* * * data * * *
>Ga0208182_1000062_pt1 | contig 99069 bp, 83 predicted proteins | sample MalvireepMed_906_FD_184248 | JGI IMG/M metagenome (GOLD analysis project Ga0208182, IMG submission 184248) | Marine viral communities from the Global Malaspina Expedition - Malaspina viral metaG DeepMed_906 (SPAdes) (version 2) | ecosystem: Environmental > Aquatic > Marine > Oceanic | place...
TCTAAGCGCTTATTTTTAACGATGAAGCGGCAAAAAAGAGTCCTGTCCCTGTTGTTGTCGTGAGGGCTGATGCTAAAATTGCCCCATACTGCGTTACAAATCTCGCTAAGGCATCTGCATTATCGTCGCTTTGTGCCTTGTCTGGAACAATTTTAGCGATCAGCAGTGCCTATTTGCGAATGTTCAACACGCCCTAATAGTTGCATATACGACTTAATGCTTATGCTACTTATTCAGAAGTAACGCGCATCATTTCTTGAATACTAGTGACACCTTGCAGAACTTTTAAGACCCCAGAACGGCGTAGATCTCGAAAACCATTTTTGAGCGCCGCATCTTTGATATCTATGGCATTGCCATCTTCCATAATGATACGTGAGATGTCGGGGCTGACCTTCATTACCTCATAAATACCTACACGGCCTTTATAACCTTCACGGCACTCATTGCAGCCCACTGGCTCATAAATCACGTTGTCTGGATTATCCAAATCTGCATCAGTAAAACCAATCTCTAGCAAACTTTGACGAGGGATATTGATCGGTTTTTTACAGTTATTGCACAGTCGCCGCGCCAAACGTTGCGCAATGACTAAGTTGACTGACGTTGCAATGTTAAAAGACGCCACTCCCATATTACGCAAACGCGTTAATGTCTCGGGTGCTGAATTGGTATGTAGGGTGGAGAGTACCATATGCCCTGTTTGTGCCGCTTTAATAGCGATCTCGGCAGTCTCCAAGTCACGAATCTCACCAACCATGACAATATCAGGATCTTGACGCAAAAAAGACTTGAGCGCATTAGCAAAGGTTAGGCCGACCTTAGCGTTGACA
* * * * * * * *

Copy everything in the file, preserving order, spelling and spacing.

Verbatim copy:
>Ga0208182_1000062_pt1 | contig 99069 bp, 83 predicted proteins | sample MalvireepMed_906_FD_184248 | JGI IMG/M metagenome (GOLD analysis project Ga0208182, IMG submission 184248) | Marine viral communities from the Global Malaspina Expedition - Malaspina viral metaG DeepMed_906 (SPAdes) (version 2) | ecosystem: Environmental > Aquatic > Marine > Oceanic | place...
TCTAAGCGCTTATTTTTAACGATGAAGCGGCAAAAAAGAGTCCTGTCCCTGTTGTTGTCGTGAGGGCTGATGCTAAAATTGCCCCATACTGCGTTACAAATCTCGCTAAGGCATCTGCATTATCGTCGCTTTGTGCCTTGTCTGGAACAATTTTAGCGATCAGCAGTGCCTATTTGCGAATGTTCAACACGCCCTAATAGTTGCATATACGACTTAATGCTTATGCTACTTATTCAGAAGTAACGCGCATCATTTCTTGAATACTAGTGACACCTTGCAGAACTTTTAAGACCCCAGAACGGCGTAGATCTCGAAAACCATTTTTGAGCGCCGCATCTTTGATATCTATGGCATTGCCATCTTCCATAATGATACGTGAGATGTCGGGGCTGACCTTCATTACCTCATAAATACCTACACGGCCTTTATAACCTTCACGGCACTCATTGCAGCCCACTGGCTCATAAATCACGTTGTCTGGATTATCCAAATCTGCATCAGTAAAACCAATCTCTAGCAAACTTTGACGAGGGATATTGATCGGTTTTTTACAGTTATTGCACAGTCGCCGCGCCAAACGTTGCGCAATGACTAAGTTGACTGACGTTGCAATGTTAAAAGACGCCACTCCCATATTACGCAAACGCGTTAATGTCTCGGGTGCTGAATTGGTATGTAGGGTGGAGAGTACCATATGCCCTGTTTGTGCCGCTTTAATAGCGATCTCGGCAGTCTCCAAGTCACGAATCTCACCAACCATGACAATATCAGGATCTTGACGCAAAAAAGACTTGAGCGCATTAGCAAAGGTTAGGCCGACCTTAGCGTTGACA